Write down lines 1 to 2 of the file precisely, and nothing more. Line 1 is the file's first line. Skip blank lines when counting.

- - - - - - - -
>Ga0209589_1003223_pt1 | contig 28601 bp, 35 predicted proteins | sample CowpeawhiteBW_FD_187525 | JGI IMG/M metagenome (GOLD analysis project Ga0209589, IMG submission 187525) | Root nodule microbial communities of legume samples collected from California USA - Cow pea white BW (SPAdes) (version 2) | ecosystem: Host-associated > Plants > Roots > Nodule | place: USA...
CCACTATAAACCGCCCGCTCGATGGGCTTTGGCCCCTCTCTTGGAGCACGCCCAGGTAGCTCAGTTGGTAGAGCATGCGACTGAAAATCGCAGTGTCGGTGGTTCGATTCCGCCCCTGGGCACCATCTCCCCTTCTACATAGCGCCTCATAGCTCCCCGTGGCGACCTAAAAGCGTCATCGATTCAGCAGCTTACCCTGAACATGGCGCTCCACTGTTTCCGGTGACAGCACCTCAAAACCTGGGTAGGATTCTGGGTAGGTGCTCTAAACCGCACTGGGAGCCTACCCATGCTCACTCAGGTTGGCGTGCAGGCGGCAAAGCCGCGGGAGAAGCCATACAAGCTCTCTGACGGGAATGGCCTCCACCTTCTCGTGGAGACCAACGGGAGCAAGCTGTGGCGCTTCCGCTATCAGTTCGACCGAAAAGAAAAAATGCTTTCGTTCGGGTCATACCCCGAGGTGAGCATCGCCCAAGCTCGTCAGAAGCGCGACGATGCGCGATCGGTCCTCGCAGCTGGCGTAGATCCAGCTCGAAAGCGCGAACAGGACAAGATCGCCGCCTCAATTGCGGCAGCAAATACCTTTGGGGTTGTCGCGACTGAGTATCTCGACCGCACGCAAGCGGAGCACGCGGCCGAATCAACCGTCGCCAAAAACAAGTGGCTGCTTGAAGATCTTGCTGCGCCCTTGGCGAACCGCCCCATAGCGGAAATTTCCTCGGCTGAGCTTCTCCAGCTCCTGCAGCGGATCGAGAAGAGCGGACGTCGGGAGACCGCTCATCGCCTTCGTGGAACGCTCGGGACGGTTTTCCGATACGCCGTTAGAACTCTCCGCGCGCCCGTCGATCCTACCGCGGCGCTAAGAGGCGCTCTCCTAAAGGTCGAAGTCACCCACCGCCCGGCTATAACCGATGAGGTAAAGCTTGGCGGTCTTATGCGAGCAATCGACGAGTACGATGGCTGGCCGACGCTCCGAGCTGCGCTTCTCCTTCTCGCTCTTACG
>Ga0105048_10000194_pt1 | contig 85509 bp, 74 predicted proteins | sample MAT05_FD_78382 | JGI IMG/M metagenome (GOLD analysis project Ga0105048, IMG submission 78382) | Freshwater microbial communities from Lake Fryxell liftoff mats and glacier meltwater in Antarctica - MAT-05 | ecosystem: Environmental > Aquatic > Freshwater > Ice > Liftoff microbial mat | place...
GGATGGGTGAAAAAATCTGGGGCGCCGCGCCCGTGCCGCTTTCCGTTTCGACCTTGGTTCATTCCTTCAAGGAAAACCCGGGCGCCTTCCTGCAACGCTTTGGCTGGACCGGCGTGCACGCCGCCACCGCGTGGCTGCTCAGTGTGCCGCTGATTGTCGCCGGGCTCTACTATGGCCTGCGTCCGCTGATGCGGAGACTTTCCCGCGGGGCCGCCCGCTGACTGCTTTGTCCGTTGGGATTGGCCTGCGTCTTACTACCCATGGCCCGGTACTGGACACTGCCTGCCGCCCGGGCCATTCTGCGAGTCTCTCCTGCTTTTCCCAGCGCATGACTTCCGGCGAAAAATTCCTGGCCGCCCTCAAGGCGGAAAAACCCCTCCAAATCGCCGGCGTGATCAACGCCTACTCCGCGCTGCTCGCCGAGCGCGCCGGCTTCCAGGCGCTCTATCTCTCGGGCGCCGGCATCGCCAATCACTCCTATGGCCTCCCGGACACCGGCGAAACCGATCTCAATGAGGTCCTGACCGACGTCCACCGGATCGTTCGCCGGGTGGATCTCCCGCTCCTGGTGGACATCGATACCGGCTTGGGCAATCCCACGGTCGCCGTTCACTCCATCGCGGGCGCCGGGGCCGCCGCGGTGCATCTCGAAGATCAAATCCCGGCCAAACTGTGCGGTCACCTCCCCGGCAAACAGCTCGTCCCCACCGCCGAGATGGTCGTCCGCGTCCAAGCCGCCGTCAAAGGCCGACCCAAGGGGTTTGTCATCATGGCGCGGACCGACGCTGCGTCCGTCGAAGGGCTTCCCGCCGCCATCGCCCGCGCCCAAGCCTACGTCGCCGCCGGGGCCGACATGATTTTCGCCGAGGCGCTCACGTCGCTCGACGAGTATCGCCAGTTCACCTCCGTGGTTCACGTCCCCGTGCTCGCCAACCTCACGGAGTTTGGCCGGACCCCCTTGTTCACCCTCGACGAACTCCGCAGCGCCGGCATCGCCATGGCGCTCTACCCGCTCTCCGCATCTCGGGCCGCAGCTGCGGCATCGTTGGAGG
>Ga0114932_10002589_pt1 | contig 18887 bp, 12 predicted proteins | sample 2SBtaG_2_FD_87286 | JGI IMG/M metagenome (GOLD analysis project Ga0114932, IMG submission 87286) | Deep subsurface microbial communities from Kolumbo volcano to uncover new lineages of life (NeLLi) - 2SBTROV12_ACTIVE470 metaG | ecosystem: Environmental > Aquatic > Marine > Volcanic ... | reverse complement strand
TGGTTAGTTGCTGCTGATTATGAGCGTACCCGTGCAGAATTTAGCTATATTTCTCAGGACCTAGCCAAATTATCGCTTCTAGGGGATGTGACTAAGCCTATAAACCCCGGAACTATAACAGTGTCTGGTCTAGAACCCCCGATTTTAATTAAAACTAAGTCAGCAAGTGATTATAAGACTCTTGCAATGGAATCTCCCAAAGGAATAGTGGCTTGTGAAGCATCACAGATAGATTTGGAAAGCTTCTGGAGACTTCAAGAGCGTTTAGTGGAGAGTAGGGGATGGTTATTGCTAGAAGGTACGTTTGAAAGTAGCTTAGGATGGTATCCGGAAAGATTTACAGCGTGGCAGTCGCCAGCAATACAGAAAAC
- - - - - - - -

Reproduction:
>Ga0209589_1003223_pt1 | contig 28601 bp, 35 predicted proteins | sample CowpeawhiteBW_FD_187525 | JGI IMG/M metagenome (GOLD analysis project Ga0209589, IMG submission 187525) | Root nodule microbial communities of legume samples collected from California USA - Cow pea white BW (SPAdes) (version 2) | ecosystem: Host-associated > Plants > Roots > Nodule | place: USA...
CCACTATAAACCGCCCGCTCGATGGGCTTTGGCCCCTCTCTTGGAGCACGCCCAGGTAGCTCAGTTGGTAGAGCATGCGACTGAAAATCGCAGTGTCGGTGGTTCGATTCCGCCCCTGGGCACCATCTCCCCTTCTACATAGCGCCTCATAGCTCCCCGTGGCGACCTAAAAGCGTCATCGATTCAGCAGCTTACCCTGAACATGGCGCTCCACTGTTTCCGGTGACAGCACCTCAAAACCTGGGTAGGATTCTGGGTAGGTGCTCTAAACCGCACTGGGAGCCTACCCATGCTCACTCAGGTTGGCGTGCAGGCGGCAAAGCCGCGGGAGAAGCCATACAAGCTCTCTGACGGGAATGGCCTCCACCTTCTCGTGGAGACCAACGGGAGCAAGCTGTGGCGCTTCCGCTATCAGTTCGACCGAAAAGAAAAAATGCTTTCGTTCGGGTCATACCCCGAGGTGAGCATCGCCCAAGCTCGTCAGAAGCGCGACGATGCGCGATCGGTCCTCGCAGCTGGCGTAGATCCAGCTCGAAAGCGCGAACAGGACAAGATCGCCGCCTCAATTGCGGCAGCAAATACCTTTGGGGTTGTCGCGACTGAGTATCTCGACCGCACGCAAGCGGAGCACGCGGCCGAATCAACCGTCGCCAAAAACAAGTGGCTGCTTGAAGATCTTGCTGCGCCCTTGGCGAACCGCCCCATAGCGGAAATTTCCTCGGCTGAGCTTCTCCAGCTCCTGCAGCGGATCGAGAAGAGCGGACGTCGGGAGACCGCTCATCGCCTTCGTGGAACGCTCGGGACGGTTTTCCGATACGCCGTTAGAACTCTCCGCGCGCCCGTCGATCCTACCGCGGCGCTAAGAGGCGCTCTCCTAAAGGTCGAAGTCACCCACCGCCCGGCTATAACCGATGAGGTAAAGCTTGGCGGTCTTATGCGAGCAATCGACGAGTACGATGGCTGGCCGACGCTCCGAGCTGCGCTTCTCCTTCTCGCTCTTACG